Comitatus Hollandiae tabula Pluribus Locis Recens.
1721 (undated) 18.5 x 22.5 in (46.99 x 57.15 cm)
1 : 300000
A beautiful c.1721 map of Holland or the Netherlands by Frederik De Wit. Oriented with north on the right, the map extends from modern day Goeree-Overflakkee north to Texel and inland as far as Wageningen depicting Utrecht and parts of Friesland and Brabant. An inset in the lower left quadrant features the West Frisian Islands. The map is superbly detailed, offering both topographical and political information, including roads, lakes, and rivers with mountains beautifully rendered in profile. Coastal features are also noted. Several ships can be seen sailing in the North Sea and the Zuiderzee.
An elegant title cartouche featuring mermen pulling a sea chariot with the Dutch coat of arms held by a cherub is featured in the top right quadrant. The map was issued by Covens and Mortier and printed shortly following their 1721 acquisition of De Wit's plates from Maria De Wit.
Frederik de Wit (1629 - 1706) was a Dutch Golden Age cartographer active in the second half of the 17th and the early 18th centuries. De Wit was born of middle class Protestant stock in the western Netherlandish town of Gouda. He relocated to Amsterdam sometime before 1648, where he worked under Willem Blaeu. His first attributed engraved map, a plan of Haarlem for Antonius Sanderus' Flandria Illustrata, was issued around this time. He struck out on his own in 1654. The first chart that De Wit personally both drew and engraved was most likely his 1659 map of Denmark, REGNI DANIÆ Accuratissima delineatio Perfeckte Kaerte van ‘t CONJNCKRYCK DENEMARCKEN. His great wall map of the world and most famous work, Nova Totius Terrarum Orbis Tabula appeared one year later. Following the publication of his wall map De Wit quickly rose in prominence as a both cartographer and engraver. He married Maria van der Way in 1661 and through her became a citizen of Amsterdam in 1662. Around this time he also published his first major atlas, a composite production ranging in size from 17 to over 150 maps and charts. Other atlases and individual maps followed. In 1689 De Wit was granted at 15 year Privilege by the Dutch States General. The Privilege was a kind of early copyright that protected his exclusive rights to print and publish his maps. He was recognized with the honorific 'Good Citizen' in 1694. De Wit died in 1706 after which his wife Maria continued publishing his maps until about 1710. Though De Wit did have a son, Franciscus, he had no interest in the map trade, being a prosperous stockfish merchant. Instead, on her own retirement, Maria sold most De Wit maps and plates at a public auction. Most were acquired by Pieter Mortier and laid the groundwork for the 1721 rise of Covens and Mortier, the largest Dutch cartographic publishing house of the 18th century.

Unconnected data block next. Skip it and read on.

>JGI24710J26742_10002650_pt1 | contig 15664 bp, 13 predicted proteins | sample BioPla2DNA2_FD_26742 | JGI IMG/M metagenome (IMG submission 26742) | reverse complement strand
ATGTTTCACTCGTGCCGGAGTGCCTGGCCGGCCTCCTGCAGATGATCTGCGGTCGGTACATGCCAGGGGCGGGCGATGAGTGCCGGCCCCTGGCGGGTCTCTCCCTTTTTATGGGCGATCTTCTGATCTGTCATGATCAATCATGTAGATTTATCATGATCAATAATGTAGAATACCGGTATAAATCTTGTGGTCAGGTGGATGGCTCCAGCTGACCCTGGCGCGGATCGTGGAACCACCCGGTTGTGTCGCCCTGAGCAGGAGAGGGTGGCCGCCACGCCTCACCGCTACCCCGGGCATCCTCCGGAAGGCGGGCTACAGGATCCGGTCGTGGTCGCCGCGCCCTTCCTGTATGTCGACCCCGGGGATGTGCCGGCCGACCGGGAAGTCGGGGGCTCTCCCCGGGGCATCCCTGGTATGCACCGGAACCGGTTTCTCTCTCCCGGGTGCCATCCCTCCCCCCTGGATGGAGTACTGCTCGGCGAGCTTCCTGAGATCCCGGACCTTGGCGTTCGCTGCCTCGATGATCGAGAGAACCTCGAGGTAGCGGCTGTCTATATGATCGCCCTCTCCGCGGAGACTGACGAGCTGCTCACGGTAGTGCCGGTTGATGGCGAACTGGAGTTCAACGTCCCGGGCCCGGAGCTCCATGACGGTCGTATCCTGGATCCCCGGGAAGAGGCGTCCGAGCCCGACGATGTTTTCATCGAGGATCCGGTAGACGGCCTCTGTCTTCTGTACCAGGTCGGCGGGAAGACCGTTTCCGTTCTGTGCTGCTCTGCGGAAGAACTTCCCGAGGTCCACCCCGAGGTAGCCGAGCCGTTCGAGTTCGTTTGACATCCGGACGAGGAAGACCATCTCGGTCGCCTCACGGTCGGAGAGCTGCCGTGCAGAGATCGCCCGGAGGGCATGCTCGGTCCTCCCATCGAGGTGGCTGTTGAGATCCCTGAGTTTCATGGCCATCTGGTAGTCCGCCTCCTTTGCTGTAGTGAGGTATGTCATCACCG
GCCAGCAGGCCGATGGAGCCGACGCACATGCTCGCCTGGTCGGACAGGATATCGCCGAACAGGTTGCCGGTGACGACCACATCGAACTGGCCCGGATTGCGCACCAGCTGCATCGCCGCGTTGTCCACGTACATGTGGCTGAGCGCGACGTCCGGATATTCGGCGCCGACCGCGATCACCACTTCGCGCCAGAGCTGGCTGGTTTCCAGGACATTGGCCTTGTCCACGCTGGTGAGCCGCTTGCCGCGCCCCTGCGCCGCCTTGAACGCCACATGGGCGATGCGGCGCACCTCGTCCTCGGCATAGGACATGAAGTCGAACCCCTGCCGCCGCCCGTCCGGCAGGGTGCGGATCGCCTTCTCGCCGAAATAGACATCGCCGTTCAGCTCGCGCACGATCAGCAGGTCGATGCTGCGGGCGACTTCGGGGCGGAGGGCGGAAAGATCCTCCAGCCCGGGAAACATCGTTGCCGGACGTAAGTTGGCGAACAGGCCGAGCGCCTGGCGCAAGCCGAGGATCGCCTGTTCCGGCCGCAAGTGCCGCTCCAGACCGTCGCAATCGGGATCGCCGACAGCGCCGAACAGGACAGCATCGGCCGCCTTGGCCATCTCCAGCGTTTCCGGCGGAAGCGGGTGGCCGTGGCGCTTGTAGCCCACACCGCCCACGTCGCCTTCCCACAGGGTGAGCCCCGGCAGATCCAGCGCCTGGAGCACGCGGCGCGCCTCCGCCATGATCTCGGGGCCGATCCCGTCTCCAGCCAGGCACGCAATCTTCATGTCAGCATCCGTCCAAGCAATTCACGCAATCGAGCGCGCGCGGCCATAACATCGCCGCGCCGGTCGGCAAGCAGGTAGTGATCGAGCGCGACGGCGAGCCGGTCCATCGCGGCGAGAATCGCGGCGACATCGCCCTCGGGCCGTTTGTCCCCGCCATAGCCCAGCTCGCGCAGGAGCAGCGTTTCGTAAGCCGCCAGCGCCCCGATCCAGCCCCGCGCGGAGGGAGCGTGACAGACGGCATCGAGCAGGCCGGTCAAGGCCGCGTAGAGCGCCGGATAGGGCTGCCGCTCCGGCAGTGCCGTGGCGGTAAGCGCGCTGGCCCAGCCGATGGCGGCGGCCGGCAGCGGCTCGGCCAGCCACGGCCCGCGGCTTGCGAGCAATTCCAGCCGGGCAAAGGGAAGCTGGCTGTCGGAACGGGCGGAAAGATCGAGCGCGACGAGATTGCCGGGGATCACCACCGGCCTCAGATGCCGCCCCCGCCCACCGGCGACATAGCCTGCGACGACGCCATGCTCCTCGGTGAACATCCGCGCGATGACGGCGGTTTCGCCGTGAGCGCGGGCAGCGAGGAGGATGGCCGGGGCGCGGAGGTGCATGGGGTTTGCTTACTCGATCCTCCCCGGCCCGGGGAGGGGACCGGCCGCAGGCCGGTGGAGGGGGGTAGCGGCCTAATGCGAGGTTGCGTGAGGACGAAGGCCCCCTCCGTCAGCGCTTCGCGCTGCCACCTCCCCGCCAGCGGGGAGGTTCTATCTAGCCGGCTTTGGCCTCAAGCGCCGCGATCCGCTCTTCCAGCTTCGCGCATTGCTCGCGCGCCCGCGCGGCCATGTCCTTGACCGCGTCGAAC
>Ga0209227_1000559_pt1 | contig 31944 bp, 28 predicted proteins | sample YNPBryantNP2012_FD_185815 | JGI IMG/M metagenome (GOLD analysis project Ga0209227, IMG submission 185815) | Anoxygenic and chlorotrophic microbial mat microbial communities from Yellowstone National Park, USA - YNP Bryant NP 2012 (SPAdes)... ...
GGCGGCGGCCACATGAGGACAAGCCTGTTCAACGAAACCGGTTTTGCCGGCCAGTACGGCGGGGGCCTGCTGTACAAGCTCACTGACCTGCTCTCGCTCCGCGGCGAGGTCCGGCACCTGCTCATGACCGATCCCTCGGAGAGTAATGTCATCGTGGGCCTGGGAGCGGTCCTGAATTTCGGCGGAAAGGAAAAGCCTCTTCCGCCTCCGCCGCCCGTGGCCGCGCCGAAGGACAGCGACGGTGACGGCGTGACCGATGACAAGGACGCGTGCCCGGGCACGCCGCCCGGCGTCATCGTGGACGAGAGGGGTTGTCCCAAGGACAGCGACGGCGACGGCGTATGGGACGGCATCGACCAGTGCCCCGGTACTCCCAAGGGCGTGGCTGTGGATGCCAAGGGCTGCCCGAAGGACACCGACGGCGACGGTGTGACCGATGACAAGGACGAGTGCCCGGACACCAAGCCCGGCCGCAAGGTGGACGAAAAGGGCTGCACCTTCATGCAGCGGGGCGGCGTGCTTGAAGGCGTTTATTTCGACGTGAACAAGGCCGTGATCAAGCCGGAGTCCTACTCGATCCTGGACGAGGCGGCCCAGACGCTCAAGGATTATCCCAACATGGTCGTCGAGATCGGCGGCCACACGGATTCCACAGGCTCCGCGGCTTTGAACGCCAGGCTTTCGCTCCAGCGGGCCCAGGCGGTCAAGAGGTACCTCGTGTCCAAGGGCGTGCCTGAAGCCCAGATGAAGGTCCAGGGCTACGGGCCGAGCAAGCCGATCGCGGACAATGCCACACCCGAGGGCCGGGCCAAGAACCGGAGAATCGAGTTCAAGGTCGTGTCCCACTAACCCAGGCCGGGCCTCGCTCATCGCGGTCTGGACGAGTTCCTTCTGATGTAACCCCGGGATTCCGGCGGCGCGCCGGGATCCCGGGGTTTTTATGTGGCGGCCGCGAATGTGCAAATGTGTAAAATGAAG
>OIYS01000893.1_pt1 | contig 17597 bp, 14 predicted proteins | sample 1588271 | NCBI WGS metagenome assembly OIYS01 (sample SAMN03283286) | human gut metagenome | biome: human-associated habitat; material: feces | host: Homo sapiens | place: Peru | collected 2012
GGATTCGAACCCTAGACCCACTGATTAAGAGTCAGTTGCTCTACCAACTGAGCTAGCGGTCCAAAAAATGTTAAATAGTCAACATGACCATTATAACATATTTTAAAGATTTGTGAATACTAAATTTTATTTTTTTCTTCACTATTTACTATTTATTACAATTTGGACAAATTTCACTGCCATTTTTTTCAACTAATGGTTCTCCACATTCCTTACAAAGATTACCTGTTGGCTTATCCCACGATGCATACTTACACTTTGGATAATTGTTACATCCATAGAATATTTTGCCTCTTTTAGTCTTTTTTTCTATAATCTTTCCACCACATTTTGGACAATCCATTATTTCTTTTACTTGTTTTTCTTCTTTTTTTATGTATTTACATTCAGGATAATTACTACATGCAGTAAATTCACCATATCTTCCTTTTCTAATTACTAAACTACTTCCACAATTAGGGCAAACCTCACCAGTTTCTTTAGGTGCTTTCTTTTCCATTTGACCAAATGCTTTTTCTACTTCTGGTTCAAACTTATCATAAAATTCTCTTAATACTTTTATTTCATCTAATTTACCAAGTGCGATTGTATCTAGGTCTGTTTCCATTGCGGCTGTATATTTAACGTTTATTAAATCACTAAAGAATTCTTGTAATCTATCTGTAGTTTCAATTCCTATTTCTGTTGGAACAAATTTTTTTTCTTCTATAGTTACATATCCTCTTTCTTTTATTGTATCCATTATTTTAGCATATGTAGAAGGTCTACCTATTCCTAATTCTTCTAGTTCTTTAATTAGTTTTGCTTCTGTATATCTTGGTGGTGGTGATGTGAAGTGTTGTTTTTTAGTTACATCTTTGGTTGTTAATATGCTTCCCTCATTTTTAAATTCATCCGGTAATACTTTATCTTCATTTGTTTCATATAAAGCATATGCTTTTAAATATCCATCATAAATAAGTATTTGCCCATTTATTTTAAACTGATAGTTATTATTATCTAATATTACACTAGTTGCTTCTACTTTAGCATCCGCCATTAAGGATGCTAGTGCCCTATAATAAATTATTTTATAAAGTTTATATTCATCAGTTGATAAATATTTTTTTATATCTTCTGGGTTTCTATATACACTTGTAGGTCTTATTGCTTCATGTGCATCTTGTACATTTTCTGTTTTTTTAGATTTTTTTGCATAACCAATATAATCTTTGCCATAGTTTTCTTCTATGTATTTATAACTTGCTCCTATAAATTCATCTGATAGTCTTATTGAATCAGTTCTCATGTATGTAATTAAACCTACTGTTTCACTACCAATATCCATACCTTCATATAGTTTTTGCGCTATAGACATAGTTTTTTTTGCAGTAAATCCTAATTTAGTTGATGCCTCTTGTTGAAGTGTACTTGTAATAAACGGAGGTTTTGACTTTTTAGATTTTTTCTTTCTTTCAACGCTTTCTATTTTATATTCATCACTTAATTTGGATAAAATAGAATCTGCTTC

Covens and Mortier (1721 - c. 1862). The Amsterdam publishing firm of Covens and Mortier was the successor to the extensive publishing empire built by Frenchman Pierre Mortier (1661 - 1711). Upon Mortier's death in 1711 his firm was taken over by his son, Cornelius Mortier (1699 - 1783). Cornelius married the sister of Johannes Covens (1697 - 1774) in 1821 and, partnering with his brother in law, established the Covens and Mortier firm. Under the Covens and Mortier imprint, Cornelius and Pierre republished the works of the great 17th and early 18th century Dutch and French cartographers De L'Isle, Allard, Jansson, De Wit, and Ottens among others. They quickly became one of the largest and most prolific Dutch publishing concerns of the 18th century. The firm and its successors published thousands of maps over a 120 year period from 1721 to the mid-1800s. During their long lifespan the Covens and Mortier firm published as Covens and Mortier (1721-1778), J. Covens and Son (1778 - 94) and Mortier, Covens and Son (1794 - c. 1862).
Very good. Overall age toning. Verso repair over split along original centerfold. Stain over top margin near centerfold. Some spotting throughout.